3) “You are my friends if you do what I command” Jesus calls us to be his friends, and then goes on to expand this statement to his disciples "I no longer call you servants, because a servant does not know his master's business. Instead, I have called you friends"
What did Jesus mean when he used the word "servant?" We might think of a pretty lowly position. There’s a nice audio/visual display in many stately homes which explains the role of typical servants, and I don’t think it’s the sort of job that I’d want to be honest.
But to be called a servant of God was something totally different, and the disciples wouldn’t have minded that at all. The Greek word is Doulos and it’s actually a very honourable title. Moses, Joshua and King David were all called "God’s servants" in the Old Testament, and Paul and James in their letters were proud to be considered servants of God. And here we have Jesus telling his disciples that those who follow him (and that is as true for us as it was for them) can call themselves not servants but his friends.
The idea of being a friend of God is nothing new, way back in time Abraham was described as a friend of God. There’s a lovely description of this which comes from the life of the Roman emperors and middle eastern kings. In their courts there was a sort of inner circle called ‘the friends of the king’ who had round the clock access to the king, and he talked to them about his day to day decisions before he even talked to his generals.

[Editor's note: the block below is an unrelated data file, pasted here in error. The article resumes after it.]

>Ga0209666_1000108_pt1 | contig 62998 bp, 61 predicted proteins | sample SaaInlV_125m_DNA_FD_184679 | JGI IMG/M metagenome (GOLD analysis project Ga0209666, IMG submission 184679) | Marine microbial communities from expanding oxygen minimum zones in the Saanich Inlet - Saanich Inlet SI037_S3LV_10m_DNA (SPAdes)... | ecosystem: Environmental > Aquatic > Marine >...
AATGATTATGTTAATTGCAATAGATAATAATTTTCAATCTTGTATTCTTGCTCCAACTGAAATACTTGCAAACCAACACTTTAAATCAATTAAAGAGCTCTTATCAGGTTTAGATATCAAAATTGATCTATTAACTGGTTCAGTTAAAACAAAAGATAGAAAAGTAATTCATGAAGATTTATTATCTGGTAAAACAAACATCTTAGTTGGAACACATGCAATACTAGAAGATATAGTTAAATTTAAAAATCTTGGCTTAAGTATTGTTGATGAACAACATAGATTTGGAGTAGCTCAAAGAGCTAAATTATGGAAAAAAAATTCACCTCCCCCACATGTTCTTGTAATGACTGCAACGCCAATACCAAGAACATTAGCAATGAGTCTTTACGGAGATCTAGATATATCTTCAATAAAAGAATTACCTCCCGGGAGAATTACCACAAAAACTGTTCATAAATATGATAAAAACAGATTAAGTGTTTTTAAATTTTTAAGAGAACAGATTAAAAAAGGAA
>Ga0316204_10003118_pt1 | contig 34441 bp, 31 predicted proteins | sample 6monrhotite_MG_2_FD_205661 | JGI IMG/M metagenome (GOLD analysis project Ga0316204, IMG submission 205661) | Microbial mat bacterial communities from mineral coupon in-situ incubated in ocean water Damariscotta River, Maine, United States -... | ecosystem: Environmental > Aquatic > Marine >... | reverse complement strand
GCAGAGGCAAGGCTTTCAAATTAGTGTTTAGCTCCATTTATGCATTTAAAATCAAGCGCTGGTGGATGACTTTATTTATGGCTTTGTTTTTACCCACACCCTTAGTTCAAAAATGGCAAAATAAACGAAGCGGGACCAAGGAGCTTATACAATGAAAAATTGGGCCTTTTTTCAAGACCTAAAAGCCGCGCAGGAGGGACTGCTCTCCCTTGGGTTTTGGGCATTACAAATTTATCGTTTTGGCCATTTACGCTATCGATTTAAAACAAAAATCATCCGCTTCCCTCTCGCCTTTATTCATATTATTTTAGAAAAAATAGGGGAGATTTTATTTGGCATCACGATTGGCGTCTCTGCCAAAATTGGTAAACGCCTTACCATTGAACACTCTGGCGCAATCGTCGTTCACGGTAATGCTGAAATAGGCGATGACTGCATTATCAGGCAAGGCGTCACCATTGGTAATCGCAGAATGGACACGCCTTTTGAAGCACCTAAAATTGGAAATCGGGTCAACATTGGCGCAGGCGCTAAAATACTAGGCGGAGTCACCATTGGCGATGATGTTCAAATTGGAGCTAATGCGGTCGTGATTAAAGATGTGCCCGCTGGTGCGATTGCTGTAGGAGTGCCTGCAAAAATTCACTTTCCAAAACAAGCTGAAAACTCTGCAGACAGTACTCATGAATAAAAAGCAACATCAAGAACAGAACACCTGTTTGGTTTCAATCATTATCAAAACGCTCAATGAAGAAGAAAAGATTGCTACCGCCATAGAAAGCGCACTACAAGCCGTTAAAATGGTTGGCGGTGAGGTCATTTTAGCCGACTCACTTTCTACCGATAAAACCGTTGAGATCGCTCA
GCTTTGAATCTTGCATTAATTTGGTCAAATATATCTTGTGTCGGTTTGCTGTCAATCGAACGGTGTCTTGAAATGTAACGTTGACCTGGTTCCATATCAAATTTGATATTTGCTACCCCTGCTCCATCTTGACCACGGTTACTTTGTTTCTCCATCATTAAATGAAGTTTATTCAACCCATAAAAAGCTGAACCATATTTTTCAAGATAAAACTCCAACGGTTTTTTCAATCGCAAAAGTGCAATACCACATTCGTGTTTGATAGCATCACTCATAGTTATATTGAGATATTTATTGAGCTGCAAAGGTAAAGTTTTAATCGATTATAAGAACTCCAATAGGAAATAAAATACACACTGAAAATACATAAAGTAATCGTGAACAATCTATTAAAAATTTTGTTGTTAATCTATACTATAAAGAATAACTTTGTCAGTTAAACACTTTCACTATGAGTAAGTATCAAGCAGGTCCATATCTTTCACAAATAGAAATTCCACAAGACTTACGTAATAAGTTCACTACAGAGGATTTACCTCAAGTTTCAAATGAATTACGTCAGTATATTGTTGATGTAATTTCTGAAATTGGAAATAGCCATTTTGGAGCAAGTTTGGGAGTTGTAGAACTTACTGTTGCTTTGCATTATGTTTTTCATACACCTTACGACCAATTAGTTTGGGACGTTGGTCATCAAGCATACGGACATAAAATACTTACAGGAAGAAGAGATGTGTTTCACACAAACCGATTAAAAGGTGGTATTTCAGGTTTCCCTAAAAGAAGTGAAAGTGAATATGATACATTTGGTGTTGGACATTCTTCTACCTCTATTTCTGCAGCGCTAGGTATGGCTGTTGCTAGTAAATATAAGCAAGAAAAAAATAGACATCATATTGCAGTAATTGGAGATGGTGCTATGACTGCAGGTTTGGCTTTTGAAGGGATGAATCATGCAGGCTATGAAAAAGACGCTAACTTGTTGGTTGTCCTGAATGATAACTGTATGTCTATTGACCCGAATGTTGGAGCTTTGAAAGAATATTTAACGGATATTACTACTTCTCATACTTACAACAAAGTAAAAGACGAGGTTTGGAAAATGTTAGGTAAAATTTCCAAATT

Can you picture that in your mind? What does it mean for disciples or followers of Jesus? It means that God is not some far-away distant deity who we have to go some roundabout way to get access to. We are called the friends of the King and we have access to him. That’s why we can hear his whisper when he calls to us, and why we can pray to him knowing that he hears us.
4) Jesus calls us to be advertisements! But not the irritating sort that
make you want to throw something at the TV or go out and make a cup of
coffee. “I chose you and appointed you to go and bear fruit—fruit
that will last.” Jesus sent his disciples out, and by implication
he sends us out with the task of attracting others into the Christian
life. The fruit that Jesus talks about is the way that we live our lives,
because that’s what attracts others in, like bees to nectar. I’ve
already talked about the world out there which in general does not consider
others before self, but that’s what is so attracting about Christians
when they are going around and being what they should be, bearing the
fruit that Jesus talks about.
1 John 5
How are you on being commanded to do something? I’m guessing that most of us probably don’t like being told to do something, we’d much rather be asked nicely, and yet there are times when our natural reluctance to follow instructions that seem a little difficult do mean that we need a little more than simple persuasion.